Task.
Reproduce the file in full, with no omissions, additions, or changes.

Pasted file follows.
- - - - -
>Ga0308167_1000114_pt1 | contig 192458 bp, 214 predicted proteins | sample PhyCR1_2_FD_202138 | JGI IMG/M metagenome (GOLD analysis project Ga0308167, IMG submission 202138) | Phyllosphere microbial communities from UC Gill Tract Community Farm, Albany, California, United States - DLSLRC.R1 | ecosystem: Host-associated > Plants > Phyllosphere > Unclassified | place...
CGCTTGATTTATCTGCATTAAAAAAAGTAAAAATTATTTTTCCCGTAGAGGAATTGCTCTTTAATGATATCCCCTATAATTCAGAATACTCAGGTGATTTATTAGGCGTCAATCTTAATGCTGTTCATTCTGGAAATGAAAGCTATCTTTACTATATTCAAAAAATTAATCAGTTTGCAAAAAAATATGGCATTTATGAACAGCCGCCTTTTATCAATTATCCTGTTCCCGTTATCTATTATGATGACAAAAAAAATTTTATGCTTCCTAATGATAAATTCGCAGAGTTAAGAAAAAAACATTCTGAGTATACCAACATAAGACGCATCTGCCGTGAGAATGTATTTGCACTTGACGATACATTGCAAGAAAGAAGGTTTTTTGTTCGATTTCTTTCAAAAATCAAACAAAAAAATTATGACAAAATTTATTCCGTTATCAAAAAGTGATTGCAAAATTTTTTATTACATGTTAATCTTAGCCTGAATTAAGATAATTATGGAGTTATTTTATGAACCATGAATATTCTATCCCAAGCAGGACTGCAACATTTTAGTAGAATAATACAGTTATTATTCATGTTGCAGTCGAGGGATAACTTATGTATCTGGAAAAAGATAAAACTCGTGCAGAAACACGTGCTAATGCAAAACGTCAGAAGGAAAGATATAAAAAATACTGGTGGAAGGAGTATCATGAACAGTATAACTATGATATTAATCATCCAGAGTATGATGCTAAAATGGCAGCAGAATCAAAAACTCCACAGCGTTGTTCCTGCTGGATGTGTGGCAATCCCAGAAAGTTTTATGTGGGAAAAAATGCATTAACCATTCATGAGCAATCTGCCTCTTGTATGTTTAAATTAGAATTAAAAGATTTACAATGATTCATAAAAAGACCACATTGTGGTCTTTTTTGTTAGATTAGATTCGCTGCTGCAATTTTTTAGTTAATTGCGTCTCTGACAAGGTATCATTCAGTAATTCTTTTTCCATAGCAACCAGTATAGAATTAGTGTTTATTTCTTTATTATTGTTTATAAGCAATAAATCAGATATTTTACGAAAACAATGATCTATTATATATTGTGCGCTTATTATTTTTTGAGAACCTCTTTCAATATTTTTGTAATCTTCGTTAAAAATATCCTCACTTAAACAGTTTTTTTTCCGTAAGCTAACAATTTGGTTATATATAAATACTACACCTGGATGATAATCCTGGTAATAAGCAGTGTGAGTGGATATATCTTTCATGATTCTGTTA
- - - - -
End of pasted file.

>Ga0308167_1000114_pt1 | contig 192458 bp, 214 predicted proteins | sample PhyCR1_2_FD_202138 | JGI IMG/M metagenome (GOLD analysis project Ga0308167, IMG submission 202138) | Phyllosphere microbial communities from UC Gill Tract Community Farm, Albany, California, United States - DLSLRC.R1 | ecosystem: Host-associated > Plants > Phyllosphere > Unclassified | place...
CGCTTGATTTATCTGCATTAAAAAAAGTAAAAATTATTTTTCCCGTAGAGGAATTGCTCTTTAATGATATCCCCTATAATTCAGAATACTCAGGTGATTTATTAGGCGTCAATCTTAATGCTGTTCATTCTGGAAATGAAAGCTATCTTTACTATATTCAAAAAATTAATCAGTTTGCAAAAAAATATGGCATTTATGAACAGCCGCCTTTTATCAATTATCCTGTTCCCGTTATCTATTATGATGACAAAAAAAATTTTATGCTTCCTAATGATAAATTCGCAGAGTTAAGAAAAAAACATTCTGAGTATACCAACATAAGACGCATCTGCCGTGAGAATGTATTTGCACTTGACGATACATTGCAAGAAAGAAGGTTTTTTGTTCGATTTCTTTCAAAAATCAAACAAAAAAATTATGACAAAATTTATTCCGTTATCAAAAAGTGATTGCAAAATTTTTTATTACATGTTAATCTTAGCCTGAATTAAGATAATTATGGAGTTATTTTATGAACCATGAATATTCTATCCCAAGCAGGACTGCAACATTTTAGTAGAATAATACAGTTATTATTCATGTTGCAGTCGAGGGATAACTTATGTATCTGGAAAAAGATAAAACTCGTGCAGAAACACGTGCTAATGCAAAACGTCAGAAGGAAAGATATAAAAAATACTGGTGGAAGGAGTATCATGAACAGTATAACTATGATATTAATCATCCAGAGTATGATGCTAAAATGGCAGCAGAATCAAAAACTCCACAGCGTTGTTCCTGCTGGATGTGTGGCAATCCCAGAAAGTTTTATGTGGGAAAAAATGCATTAACCATTCATGAGCAATCTGCCTCTTGTATGTTTAAATTAGAATTAAAAGATTTACAATGATTCATAAAAAGACCACATTGTGGTCTTTTTTGTTAGATTAGATTCGCTGCTGCAATTTTTTAGTTAATTGCGTCTCTGACAAGGTATCATTCAGTAATTCTTTTTCCATAGCAACCAGTATAGAATTAGTGTTTATTTCTTTATTATTGTTTATAAGCAATAAATCAGATATTTTACGAAAACAATGATCTATTATATATTGTGCGCTTATTATTTTTTGAGAACCTCTTTCAATATTTTTGTAATCTTCGTTAAAAATATCCTCACTTAAACAGTTTTTTTTCCGTAAGCTAACAATTTGGTTATATATAAATACTACACCTGGATGATAATCCTGGTAATAAGCAGTGTGAGTGGATATATCTTTCATGATTCTGTTA